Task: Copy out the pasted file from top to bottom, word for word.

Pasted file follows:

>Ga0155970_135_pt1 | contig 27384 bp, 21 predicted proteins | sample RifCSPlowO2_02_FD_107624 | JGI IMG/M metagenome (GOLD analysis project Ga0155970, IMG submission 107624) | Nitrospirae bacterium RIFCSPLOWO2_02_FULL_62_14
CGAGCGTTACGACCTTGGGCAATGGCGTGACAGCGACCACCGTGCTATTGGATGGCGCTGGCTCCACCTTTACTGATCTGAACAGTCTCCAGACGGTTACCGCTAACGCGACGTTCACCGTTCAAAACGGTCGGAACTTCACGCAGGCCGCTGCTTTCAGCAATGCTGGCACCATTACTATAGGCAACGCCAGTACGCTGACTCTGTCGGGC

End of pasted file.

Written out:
>Ga0155970_135_pt1 | contig 27384 bp, 21 predicted proteins | sample RifCSPlowO2_02_FD_107624 | JGI IMG/M metagenome (GOLD analysis project Ga0155970, IMG submission 107624) | Nitrospirae bacterium RIFCSPLOWO2_02_FULL_62_14
CGAGCGTTACGACCTTGGGCAATGGCGTGACAGCGACCACCGTGCTATTGGATGGCGCTGGCTCCACCTTTACTGATCTGAACAGTCTCCAGACGGTTACCGCTAACGCGACGTTCACCGTTCAAAACGGTCGGAACTTCACGCAGGCCGCTGCTTTCAGCAATGCTGGCACCATTACTATAGGCAACGCCAGTACGCTGACTCTGTCGGGC